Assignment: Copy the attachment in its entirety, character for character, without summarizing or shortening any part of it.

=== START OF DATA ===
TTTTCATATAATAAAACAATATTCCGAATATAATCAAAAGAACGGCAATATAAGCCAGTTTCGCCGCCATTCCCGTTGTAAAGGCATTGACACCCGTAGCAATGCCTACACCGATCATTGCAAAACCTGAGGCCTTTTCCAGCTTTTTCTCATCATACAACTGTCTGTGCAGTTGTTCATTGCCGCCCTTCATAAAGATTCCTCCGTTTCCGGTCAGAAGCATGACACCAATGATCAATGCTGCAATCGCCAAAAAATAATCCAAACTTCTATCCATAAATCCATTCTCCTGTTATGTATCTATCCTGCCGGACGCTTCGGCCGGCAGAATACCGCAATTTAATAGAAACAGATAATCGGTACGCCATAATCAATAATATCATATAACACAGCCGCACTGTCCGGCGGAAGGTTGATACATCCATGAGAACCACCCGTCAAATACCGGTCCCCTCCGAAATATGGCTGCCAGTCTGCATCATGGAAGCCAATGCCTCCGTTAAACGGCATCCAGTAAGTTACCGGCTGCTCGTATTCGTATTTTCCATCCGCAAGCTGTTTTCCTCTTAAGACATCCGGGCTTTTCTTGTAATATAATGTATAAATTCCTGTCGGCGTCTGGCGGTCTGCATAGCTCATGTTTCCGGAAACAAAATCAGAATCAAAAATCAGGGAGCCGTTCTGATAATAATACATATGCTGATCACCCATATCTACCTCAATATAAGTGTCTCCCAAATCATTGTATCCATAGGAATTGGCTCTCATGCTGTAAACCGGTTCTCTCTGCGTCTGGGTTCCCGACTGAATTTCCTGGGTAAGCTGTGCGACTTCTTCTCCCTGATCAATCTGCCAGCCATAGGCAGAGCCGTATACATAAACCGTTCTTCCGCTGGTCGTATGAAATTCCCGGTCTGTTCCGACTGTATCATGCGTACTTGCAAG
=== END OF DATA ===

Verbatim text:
TTTTCATATAATAAAACAATATTCCGAATATAATCAAAAGAACGGCAATATAAGCCAGTTTCGCCGCCATTCCCGTTGTAAAGGCATTGACACCCGTAGCAATGCCTACACCGATCATTGCAAAACCTGAGGCCTTTTCCAGCTTTTTCTCATCATACAACTGTCTGTGCAGTTGTTCATTGCCGCCCTTCATAAAGATTCCTCCGTTTCCGGTCAGAAGCATGACACCAATGATCAATGCTGCAATCGCCAAAAAATAATCCAAACTTCTATCCATAAATCCATTCTCCTGTTATGTATCTATCCTGCCGGACGCTTCGGCCGGCAGAATACCGCAATTTAATAGAAACAGATAATCGGTACGCCATAATCAATAATATCATATAACACAGCCGCACTGTCCGGCGGAAGGTTGATACATCCATGAGAACCACCCGTCAAATACCGGTCCCCTCCGAAATATGGCTGCCAGTCTGCATCATGGAAGCCAATGCCTCCGTTAAACGGCATCCAGTAAGTTACCGGCTGCTCGTATTCGTATTTTCCATCCGCAAGCTGTTTTCCTCTTAAGACATCCGGGCTTTTCTTGTAATATAATGTATAAATTCCTGTCGGCGTCTGGCGGTCTGCATAGCTCATGTTTCCGGAAACAAAATCAGAATCAAAAATCAGGGAGCCGTTCTGATAATAATACATATGCTGATCACCCATATCTACCTCAATATAAGTGTCTCCCAAATCATTGTATCCATAGGAATTGGCTCTCATGCTGTAAACCGGTTCTCTCTGCGTCTGGGTTCCCGACTGAATTTCCTGGGTAAGCTGTGCGACTTCTTCTCCCTGATCAATCTGCCAGCCATAGGCAGAGCCGTATACATAAACCGTTCTTCCGCTGGTCGTATGAAATTCCCGGTCTGTTCCGACTGTATCATGCGTACTTGCAAG